David Cameron was born in London, England and grew up in a small town outside of Reading called Peasemore. His family is of old English stock and Cameron can directly trace his lineage to King William IV.
Like most of the British elite, Cameron belongs to the church of England or, he is Anglican/Episcopalian. He is an outspoken Christian, saying:
I am a Christian, I go to church, I believe in God, but I do not have a direct line [to God].
However, it appears that Cameron takes his faith in stride and largely doesn’t let it influence his politics. He has said:
I’ve a sort of fairly classic Church of England faith, a faith that grows hotter and colder by moments…. I do think that organized religion can get things wrong but the Church of England and the other churches do play a very important role in society.
This would seem to indicate that Cameron really doesn’t think religion is all that big of a deal.
Like most, if not all (except maybe George W. Bush) long-term and powerful politicians, Cameron’s views are wide, varied, and stretch over a long political career where they are forced to adjust to a changing political and social environment.
Cameron has self-described his politics. He is a conservative, though he considers himself moderate, and as such, he tends to lean more towards both social and fiscal conservatism. His critics condemn him as speaking moderately to get votes when, in actuality, he represents the old England of white, wealthy male supremacy.
However, while the Tory Party has, for example, held a hard-line about social integration of its growing Muslim and ethnic population–as has Cameron–he once said, indicating a high level of respect for Britain’s ethnic population:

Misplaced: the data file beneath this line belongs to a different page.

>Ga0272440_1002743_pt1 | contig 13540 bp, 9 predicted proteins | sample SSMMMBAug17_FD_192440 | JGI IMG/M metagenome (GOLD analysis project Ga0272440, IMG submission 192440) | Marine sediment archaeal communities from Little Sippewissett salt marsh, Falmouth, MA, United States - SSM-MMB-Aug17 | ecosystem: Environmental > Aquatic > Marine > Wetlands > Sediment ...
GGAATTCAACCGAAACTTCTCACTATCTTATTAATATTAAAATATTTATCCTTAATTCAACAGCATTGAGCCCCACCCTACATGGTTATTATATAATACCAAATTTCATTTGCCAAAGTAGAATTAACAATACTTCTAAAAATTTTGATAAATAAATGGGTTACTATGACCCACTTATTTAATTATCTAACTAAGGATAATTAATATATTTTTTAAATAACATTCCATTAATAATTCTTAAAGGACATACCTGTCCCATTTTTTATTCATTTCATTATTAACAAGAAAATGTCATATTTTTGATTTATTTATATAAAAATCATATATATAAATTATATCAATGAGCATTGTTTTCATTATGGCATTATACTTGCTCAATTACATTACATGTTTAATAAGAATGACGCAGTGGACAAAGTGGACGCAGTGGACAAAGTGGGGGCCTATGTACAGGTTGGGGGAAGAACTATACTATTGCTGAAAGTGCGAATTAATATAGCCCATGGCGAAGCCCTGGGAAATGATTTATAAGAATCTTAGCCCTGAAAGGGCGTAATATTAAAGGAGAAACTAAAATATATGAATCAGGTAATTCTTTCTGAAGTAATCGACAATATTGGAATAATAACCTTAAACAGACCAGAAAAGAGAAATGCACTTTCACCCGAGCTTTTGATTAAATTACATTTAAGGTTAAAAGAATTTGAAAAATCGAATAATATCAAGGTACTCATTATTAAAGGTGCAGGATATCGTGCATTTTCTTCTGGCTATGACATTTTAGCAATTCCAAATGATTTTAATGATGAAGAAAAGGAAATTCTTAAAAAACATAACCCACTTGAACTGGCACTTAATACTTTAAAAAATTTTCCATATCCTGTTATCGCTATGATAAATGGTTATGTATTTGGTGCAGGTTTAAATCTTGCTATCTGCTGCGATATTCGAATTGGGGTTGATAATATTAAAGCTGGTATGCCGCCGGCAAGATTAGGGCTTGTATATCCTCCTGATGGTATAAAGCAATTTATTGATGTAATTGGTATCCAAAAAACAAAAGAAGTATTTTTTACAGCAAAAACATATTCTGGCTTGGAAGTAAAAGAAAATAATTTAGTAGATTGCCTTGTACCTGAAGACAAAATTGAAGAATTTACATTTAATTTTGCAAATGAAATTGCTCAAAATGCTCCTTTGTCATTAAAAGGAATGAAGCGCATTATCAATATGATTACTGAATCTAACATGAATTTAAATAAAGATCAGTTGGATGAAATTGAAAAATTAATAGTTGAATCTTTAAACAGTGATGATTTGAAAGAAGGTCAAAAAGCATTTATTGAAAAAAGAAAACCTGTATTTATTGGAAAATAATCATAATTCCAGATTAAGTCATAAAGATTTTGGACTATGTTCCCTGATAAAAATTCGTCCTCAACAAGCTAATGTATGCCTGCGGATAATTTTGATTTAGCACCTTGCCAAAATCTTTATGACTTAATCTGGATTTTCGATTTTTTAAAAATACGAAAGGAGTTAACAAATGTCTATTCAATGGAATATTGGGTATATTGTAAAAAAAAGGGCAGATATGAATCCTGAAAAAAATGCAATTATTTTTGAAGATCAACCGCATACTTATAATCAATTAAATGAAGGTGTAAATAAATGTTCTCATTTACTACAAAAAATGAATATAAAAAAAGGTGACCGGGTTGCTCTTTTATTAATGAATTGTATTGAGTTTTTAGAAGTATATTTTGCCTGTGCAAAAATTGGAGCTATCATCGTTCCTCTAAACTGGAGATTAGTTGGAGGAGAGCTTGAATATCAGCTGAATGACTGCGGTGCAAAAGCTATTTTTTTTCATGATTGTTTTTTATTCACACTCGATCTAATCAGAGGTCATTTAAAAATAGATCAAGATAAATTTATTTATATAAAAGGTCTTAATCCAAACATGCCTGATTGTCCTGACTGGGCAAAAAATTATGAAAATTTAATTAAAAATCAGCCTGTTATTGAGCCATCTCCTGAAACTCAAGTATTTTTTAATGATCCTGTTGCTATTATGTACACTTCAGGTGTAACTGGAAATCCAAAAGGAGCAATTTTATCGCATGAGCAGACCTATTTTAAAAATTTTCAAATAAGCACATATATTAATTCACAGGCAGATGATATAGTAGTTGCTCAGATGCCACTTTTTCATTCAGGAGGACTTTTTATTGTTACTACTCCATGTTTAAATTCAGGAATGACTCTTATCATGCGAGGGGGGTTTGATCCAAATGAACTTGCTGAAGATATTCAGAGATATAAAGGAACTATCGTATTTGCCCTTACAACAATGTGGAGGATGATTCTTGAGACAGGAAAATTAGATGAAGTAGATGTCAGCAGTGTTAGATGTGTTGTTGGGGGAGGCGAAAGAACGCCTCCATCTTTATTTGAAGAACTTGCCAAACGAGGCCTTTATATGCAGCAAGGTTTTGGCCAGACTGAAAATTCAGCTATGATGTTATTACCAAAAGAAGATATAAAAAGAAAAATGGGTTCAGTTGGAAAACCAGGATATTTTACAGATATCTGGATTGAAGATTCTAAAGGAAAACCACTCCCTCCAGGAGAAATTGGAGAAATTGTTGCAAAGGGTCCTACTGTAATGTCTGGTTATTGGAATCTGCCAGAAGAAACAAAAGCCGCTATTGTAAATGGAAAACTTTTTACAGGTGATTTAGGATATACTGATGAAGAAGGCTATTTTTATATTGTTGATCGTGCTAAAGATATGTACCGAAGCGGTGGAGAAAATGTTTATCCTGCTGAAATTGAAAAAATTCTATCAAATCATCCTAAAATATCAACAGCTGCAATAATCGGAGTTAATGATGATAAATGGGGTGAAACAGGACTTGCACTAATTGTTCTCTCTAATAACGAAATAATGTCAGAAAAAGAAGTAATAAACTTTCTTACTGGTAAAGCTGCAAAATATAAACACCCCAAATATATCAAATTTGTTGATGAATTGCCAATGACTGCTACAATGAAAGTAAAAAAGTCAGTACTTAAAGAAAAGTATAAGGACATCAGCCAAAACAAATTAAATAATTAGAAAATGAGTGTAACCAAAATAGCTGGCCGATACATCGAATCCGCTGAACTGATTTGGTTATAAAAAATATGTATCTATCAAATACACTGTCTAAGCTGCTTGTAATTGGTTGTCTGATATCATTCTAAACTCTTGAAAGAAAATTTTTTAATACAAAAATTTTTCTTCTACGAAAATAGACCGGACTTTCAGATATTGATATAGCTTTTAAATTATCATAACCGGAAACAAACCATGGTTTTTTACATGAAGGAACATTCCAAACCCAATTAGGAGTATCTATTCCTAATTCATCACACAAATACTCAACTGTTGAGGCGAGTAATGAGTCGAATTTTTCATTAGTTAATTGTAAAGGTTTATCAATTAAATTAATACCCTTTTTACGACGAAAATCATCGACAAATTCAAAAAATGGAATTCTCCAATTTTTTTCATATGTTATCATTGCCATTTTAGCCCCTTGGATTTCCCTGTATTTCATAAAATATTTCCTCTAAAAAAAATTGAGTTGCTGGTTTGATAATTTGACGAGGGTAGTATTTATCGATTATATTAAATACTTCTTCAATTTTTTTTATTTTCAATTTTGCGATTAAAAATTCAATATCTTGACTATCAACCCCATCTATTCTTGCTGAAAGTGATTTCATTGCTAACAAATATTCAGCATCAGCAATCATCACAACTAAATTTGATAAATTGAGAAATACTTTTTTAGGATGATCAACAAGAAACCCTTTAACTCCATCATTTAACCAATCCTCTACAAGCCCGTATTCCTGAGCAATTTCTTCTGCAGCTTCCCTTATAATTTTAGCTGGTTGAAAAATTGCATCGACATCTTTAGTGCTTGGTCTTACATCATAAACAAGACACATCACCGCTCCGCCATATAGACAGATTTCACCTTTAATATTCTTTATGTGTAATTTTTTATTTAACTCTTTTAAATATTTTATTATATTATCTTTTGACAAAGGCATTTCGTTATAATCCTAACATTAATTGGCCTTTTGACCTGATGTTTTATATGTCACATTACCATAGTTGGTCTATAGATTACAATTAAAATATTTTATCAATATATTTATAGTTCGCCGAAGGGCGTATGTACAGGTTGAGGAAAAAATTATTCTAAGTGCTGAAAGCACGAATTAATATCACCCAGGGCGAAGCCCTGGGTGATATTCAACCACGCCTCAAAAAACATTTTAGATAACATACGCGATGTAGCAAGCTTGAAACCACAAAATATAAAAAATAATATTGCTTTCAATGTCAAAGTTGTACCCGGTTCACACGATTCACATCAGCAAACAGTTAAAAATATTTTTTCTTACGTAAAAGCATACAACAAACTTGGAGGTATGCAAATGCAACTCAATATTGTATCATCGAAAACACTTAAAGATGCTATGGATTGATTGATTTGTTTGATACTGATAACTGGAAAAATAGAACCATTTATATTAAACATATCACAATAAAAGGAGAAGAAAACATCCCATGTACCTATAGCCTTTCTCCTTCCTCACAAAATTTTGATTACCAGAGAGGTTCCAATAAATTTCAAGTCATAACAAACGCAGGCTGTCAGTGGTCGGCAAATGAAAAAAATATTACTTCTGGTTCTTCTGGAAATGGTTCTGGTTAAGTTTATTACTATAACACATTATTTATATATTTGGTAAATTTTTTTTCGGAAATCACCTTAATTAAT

Not for the first time, I found myself thinking that it is mainstream Britain which needs to integrate more with the British Asian way of life, not the other way around.
Cameron said this in regard to the fact that Britain’s ethnic population has stronger families and lower divorce rates–an interesting fact that holds true in the United States as well and points out a glaring hypocrisy of both America and Britain’s white conservative population.
Perhaps Cameron’s largest controversial political trait is his stance on the European Union. He is against it–at least against Britain being a part of it. He even formed a group in the European Parliament called European Conservatives and Reformists to voice discontent over the unification of Europe.
The problem was that, in doing so, Cameron associated himself with some of Europe’s most rabidly conservative politicians, many of whom consider gays evil, global warming a lie, and immigrants the breakdown of the whole of society.